Now look at the contribution of different cohorts to see rain (x axis log scaled for clarity). In this case almost all the contribution comes from early cohorts (this is essentially a single-age stand of pioneers). Overlaid on this are the five cohorts with the largest change in total fitness (biggest difference in red). The difference is not coming from seed rain contributions from those cohorts, which is basically zero, though it is higher than the surrounding cohorts.

plot(t1[-1], ebt$seed_rain_cohort(1)[-1], log="xy",
     xlab="Time (years)", ylab="Seed rain")
j <- order(abs(res - sr_1), decreasing=TRUE)[1:5]
abline(v=tm[j], col=c("red", rep("grey", 4)))

Next up, need to work out what the fitness contribution of each cohort is.

dat1 <- run_scm_collect(p)
p2 <- p
p2$cohort_schedule_times[[1]] <- insert_time(j[[1]], t1)
dat2 <- run_scm_collect(p2)

Then consider the light environment over time. This reconstructs the spline for the light environment for both runs, and computes canopy openness in both and computes the difference in light environments. The resulting image plot is blue in regions where the refined light environment is lighter (higher canopy openness) and red in regions where the the light environment is darker in the refined environment.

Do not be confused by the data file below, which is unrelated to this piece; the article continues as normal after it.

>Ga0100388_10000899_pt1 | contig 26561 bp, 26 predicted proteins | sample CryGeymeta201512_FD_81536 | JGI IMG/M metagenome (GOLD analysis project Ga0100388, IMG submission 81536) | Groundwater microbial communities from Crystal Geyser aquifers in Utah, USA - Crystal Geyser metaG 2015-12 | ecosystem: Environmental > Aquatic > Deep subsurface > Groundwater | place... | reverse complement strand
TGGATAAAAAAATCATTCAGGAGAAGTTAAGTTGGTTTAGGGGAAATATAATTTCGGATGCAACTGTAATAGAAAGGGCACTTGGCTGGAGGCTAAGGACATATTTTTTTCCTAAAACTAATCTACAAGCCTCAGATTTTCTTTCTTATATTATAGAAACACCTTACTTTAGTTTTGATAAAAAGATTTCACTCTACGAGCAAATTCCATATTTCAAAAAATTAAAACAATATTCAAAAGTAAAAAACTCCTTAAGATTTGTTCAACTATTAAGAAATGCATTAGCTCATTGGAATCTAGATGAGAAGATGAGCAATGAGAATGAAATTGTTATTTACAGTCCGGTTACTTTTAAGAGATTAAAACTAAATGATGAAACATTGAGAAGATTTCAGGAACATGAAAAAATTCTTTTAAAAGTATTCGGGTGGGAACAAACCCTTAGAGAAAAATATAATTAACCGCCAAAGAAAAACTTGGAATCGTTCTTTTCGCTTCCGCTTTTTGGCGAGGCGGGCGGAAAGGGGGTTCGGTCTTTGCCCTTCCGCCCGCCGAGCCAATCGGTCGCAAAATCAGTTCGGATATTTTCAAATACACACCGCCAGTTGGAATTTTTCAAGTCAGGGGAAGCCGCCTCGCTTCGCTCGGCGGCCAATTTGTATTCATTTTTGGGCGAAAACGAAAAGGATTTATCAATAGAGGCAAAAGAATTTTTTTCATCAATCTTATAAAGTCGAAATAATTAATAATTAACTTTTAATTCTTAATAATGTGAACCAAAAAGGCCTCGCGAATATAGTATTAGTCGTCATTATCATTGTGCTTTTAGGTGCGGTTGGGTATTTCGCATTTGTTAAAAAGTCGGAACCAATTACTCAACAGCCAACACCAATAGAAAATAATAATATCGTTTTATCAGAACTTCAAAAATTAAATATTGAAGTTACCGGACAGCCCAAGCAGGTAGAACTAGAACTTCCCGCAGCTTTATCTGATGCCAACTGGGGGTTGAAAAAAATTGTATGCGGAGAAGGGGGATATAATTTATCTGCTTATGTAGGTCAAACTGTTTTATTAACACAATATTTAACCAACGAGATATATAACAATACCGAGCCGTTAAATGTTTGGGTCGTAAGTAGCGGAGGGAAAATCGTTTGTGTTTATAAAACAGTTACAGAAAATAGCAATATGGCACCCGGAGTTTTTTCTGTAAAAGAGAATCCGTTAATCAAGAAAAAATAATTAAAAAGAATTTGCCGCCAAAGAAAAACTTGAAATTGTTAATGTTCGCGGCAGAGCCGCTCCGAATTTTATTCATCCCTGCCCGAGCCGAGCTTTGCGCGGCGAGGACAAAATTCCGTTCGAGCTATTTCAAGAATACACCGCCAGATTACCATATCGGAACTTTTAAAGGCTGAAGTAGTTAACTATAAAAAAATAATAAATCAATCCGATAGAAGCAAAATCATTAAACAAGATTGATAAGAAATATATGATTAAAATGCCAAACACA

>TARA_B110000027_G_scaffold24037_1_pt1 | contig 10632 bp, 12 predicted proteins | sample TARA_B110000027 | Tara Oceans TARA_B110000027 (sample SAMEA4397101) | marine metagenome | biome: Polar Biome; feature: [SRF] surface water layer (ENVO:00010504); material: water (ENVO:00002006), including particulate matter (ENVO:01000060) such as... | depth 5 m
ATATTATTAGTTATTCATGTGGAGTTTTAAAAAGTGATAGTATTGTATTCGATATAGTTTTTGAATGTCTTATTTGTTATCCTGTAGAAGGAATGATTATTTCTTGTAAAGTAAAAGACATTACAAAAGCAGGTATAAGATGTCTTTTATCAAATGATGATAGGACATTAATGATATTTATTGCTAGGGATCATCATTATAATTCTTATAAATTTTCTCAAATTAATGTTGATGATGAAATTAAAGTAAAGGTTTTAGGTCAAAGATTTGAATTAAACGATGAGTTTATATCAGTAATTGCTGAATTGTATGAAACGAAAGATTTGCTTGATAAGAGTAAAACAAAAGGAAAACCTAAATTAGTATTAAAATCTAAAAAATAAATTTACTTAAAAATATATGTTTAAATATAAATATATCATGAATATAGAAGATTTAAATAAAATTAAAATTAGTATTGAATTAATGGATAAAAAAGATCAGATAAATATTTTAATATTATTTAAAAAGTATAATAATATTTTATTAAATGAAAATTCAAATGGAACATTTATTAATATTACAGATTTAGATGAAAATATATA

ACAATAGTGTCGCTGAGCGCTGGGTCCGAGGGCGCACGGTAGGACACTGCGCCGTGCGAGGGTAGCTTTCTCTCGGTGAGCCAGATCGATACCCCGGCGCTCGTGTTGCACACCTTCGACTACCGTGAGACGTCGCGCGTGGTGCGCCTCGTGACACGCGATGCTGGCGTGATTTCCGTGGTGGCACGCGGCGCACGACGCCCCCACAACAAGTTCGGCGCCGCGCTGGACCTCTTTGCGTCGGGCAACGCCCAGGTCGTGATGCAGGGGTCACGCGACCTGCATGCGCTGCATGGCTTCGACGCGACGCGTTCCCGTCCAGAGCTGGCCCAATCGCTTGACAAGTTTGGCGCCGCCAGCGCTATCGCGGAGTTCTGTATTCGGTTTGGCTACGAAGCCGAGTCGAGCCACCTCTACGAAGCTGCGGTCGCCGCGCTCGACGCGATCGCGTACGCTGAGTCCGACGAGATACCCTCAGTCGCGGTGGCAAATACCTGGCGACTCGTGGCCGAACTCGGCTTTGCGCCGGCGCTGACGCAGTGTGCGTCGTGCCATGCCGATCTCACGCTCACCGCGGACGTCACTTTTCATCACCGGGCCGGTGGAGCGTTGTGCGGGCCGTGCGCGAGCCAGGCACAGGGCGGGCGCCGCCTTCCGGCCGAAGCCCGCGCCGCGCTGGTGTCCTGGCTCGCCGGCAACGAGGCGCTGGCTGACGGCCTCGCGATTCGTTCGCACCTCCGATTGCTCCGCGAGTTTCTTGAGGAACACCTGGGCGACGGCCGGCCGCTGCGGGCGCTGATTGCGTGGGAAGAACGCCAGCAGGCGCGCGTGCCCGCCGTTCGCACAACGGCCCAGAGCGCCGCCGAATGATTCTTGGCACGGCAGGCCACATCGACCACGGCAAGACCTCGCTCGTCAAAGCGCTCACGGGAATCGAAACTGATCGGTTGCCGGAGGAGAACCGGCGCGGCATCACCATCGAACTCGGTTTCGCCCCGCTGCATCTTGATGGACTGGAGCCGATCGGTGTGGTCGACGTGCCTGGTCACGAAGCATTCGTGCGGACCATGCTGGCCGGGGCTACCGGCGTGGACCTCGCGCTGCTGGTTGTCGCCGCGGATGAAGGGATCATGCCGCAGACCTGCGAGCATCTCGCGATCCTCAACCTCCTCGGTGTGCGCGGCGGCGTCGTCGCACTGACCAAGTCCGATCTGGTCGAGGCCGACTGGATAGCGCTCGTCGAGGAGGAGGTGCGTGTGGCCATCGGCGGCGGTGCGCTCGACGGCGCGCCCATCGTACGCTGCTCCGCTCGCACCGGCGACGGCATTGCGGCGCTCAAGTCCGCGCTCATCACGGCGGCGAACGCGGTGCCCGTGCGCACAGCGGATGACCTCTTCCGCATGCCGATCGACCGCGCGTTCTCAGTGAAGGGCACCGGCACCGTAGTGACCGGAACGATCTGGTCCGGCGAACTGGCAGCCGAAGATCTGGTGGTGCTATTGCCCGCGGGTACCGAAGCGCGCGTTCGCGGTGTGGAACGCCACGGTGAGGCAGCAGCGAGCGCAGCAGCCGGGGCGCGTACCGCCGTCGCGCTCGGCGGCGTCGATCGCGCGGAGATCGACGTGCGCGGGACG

f <- function(e, h) {
  i <- plant:::Interpolator()
  i$init(e[, 1], e[, 2])
  y <- rep(1, length(h))
  j <- h < i$max
  y[j] <- i$eval(h[j])
hmax <- max(dat1$light_env[[length(dat1$light_env)]][, "height"])
h <- seq(0, hmax, length.out=201)
y1 <- sapply(dat1$light_env, f, h)
y2 <- sapply(dat2$light_env, f, h)[, -(j[[1]] + 1L)]
dy <- t(y2 - y1)
dy[abs(dy) < 1e-10] <- NA

ColorBrewer’s RdBu

cols <- c("#B2182B", "#D6604D", "#F4A582", "#FDDBC7",
          "#D1E5F0", "#92C5DE", "#4393C3", "#2166AC")
pal <- colorRampPalette(cols)(20)
image(dat1$time, h, dy, xlab="Time (years)", ylab="Height (m)", las=1,

Because the differences are mostly manifest in the leaf area, we monitor error in both the leaf area and in fitness for all cohorts: (black line indicates the cohort identified as problematic above)

dat <- plant:::run_scm_error(p)
image(dat1$time, dat1$time, dat$err$lai[[1]],
      xlab="Patch age (years)", ylab="Introduction time (years)", las=1)

We then run through rounds of refining cohorts until estimated error has decreased down to an appropriate threshold:

p_refined <- build_schedule(p)
sr_refined <- attr(p_refined, "seed_rain_out")

Each round, the algorithm looks at the error in the leaf area calculations and in the fitness calculations and refines the worst cohorts, repeating as necessary.

t_refined <- p_refined$cohort_schedule_times[[1]]
i <- seq_len(length(t_refined) - 1)
res <- unlist(mclapply(i, run_with_insert, p_refined, t_refined))

tm <- (t1[-1L] + t1[-length(t1)]) / 2

The problem cohorts are still in about the same place, but are much less pronounced (and less so if considering relative error)

plot(i, res - sr_refined, xlab="Index", ylab="Seed rain", las=1)
abline(h=0, col="grey")
plot(i, res / sr_refined - 1, xlab="Index", ylab="Seed rain", las=1)